Last week we discussed your character’s thoughts. This week we talk about the actions your character takes.
Habit #4. Make a Stand.
It’s quite possible to make it through a session where your character is never exposed to any emotional or physical risk. A game where you always make the right move and maintain a perfect balance between right and effective action.
Such a game would be completely boring to me.
It’s not because I have problems with effective action, and it’s not because I want players to work against their own self-interests merely for entertainment. What I know when things are too safe and running too smoothly is that, while the group might be making correct actions, no one is taking bold action. No one is taking a stand.
I want to see characters putting themselves in positions where their beliefs, positions, and sometimes well-being can be challenged. When you play it safe, you’re avoiding what makes that possible — conflict. Making a lot of safe choices protects you, but makes our game a bit dull.
(Now, before we go on, I’m going to state that there are styles of play that take the exact opposite stance I take. That is OK, and I hope you realize that while I’m not championing that style I realize it’s a valid style of play. Carry on and do your thing.)
It might seem like I’m advocating you taking needless risks, but that’s not it at all. What happens in any good story is that most of the time our characters are being who they are, in situations that put them in conflict with other forces and characters. At times, they are forced to make choices or take actions that bring what I like the think of as the “pitchfork”: A three pronged road where to either side are a safe and a reckless choice, and in the middle is a choice that only that character can make. Good shows bring their protagonists to the pitchfork at least once or twice an episode. If a character veers off to either side, we now that something is wrong; the character is obviously compromised or weakened somehow. If that character keeps taking the side roads, something is seriously wrong with the character or something is seriously wrong with the show (for me, Boss is a great display of the former and the current season of Dexter is a great display of the latter). We want to see that character walk the middle road, whatever the consequences, and we want to see what the result of that character being who she is. It’s compelling in the stories we read and watch, and it’s compelling in the stories we play.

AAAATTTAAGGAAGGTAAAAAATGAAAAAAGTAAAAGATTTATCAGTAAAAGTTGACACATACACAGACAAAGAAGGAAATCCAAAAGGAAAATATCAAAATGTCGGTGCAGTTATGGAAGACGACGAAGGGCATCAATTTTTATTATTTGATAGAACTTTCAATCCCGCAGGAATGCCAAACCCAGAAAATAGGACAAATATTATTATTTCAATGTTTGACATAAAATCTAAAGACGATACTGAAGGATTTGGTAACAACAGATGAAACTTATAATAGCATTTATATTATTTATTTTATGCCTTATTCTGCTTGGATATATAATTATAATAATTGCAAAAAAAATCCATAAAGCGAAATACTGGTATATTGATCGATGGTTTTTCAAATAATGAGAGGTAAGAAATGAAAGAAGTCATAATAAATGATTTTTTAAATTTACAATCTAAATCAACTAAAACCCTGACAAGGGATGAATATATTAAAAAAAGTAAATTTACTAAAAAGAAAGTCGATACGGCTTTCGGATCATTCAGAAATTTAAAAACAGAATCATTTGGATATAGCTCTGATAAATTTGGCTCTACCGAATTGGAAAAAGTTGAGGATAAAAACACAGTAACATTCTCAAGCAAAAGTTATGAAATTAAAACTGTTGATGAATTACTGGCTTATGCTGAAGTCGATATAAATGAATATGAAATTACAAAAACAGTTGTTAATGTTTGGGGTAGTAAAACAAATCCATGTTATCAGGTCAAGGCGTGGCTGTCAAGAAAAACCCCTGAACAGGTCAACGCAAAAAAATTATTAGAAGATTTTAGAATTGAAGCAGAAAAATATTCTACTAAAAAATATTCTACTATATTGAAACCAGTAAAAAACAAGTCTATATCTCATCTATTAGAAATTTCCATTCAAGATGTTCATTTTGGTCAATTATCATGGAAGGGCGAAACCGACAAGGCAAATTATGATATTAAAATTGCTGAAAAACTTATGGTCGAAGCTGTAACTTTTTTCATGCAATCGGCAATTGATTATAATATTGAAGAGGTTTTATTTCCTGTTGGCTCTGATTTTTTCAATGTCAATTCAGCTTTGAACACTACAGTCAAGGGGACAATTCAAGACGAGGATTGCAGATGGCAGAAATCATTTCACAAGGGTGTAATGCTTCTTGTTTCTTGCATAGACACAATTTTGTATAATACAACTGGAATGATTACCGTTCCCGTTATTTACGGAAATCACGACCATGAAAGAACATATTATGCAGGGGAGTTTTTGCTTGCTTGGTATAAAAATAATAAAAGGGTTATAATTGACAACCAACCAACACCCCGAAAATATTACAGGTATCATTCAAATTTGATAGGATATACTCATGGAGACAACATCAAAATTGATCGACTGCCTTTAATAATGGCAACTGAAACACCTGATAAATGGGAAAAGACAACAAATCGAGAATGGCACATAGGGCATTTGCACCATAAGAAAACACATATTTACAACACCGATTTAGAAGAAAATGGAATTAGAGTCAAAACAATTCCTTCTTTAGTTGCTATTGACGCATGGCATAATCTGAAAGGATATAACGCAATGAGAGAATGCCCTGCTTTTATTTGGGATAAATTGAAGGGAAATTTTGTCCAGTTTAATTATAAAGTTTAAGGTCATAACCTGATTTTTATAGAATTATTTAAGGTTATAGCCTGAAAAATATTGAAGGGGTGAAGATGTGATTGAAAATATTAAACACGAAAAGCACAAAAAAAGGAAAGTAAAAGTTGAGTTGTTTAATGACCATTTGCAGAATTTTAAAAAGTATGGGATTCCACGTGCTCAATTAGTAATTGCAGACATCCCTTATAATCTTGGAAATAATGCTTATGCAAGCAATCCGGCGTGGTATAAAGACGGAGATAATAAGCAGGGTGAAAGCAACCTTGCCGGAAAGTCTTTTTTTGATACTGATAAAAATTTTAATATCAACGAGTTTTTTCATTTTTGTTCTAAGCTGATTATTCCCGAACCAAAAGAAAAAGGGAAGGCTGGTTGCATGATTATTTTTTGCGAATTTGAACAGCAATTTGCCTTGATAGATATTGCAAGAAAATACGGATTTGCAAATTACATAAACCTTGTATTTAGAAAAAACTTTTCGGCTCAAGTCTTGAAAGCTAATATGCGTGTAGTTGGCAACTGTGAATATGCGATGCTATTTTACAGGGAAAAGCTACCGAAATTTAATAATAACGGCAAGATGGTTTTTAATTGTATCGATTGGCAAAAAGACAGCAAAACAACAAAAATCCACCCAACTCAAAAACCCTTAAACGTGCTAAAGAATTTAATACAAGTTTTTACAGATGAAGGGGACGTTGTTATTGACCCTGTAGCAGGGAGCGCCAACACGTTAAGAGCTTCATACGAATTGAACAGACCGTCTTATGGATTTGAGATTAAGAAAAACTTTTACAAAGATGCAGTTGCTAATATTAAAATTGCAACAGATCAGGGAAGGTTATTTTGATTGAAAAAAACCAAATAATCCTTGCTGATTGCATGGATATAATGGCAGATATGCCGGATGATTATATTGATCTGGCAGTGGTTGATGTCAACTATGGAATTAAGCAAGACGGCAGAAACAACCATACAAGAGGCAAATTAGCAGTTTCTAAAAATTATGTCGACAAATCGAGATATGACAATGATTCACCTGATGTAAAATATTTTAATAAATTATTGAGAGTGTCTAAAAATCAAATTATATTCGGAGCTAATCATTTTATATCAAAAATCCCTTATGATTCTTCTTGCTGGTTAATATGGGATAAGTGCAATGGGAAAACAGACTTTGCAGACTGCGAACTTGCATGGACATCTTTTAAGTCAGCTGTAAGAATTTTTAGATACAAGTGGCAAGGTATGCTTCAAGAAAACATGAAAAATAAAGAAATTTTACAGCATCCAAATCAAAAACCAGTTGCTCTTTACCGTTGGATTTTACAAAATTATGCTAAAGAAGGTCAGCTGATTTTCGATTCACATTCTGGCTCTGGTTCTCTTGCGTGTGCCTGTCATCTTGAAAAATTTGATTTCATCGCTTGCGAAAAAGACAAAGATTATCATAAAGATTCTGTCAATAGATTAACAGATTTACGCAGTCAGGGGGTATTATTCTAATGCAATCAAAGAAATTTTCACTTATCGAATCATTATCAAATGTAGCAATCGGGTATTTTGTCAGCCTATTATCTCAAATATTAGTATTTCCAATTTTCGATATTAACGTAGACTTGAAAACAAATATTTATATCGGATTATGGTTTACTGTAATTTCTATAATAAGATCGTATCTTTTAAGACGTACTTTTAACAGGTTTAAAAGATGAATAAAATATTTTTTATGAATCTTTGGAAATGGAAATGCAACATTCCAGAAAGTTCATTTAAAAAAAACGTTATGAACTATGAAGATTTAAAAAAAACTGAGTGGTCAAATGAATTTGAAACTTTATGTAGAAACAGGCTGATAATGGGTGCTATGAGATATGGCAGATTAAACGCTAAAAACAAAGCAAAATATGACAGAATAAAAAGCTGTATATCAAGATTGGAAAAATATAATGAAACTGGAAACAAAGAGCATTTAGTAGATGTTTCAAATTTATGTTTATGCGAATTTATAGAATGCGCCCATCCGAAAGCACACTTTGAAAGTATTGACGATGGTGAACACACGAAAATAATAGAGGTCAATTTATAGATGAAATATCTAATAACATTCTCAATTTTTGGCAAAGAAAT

I need to repeat: this is not about taking crazy risk or being obstinate and creating bottle-necks. It’s about knowing or learning who your character is and moving forward down the path that opens only for your character. You can see where this piggybacks on Habit #3, because once you start thinking about your character’s thoughts, it aligns you and the character in such a way that you can start taking action as that character. “What does my character think?” rolls naturally into “What does my character do?” If your goals and desires are vivid enough, what you should have a character that is a little bit unreasonable in a few ways.
Not “disagreeable”. Not “surly and uncommunicative”. Not “I’m going to set a roadblock up in the middle of the session”. Simply unreasonable. Every good story has one or more characters who have decided that they are going to be unreasonable. Where others bend, they will not bend. The players I want are going to play characters who do this, not to stop play but to build it.
As a GM, my main tool to encourage such play is to eradicate these words: “nothing happens”. Something must always happen. It doesn’t have to be good –a failed roll might get you killed or locked up or whatever — but it has to be something. Imagine you’ve waited for twenty minutes for your turn. You announce your intent, roll a die and you fail. “Nothing happens.” That’s painful. Pain like that leads players straight to bet-hedging mode. If I know I have this small window of a roll or two rolls to have an entertaining moment, I’m going to play it safe, and I’m not going to roll the dice until I’m sure that I’ve got something providing a buffer against “nothing happens”.
Narration goes a long way here, but if your system allows it (or you want to design it), use whatever tools you have to give the player interesting (if not favorable) feedback. Even bad news is better than no news. Another good trick is to make players own their failure. “How did you screw that up?” is a great way to make even a failure a source of entertainment.
To get players to play less safe, it is vital that you as a GM create and environment where both success and failure are active and vibrant parts of your game.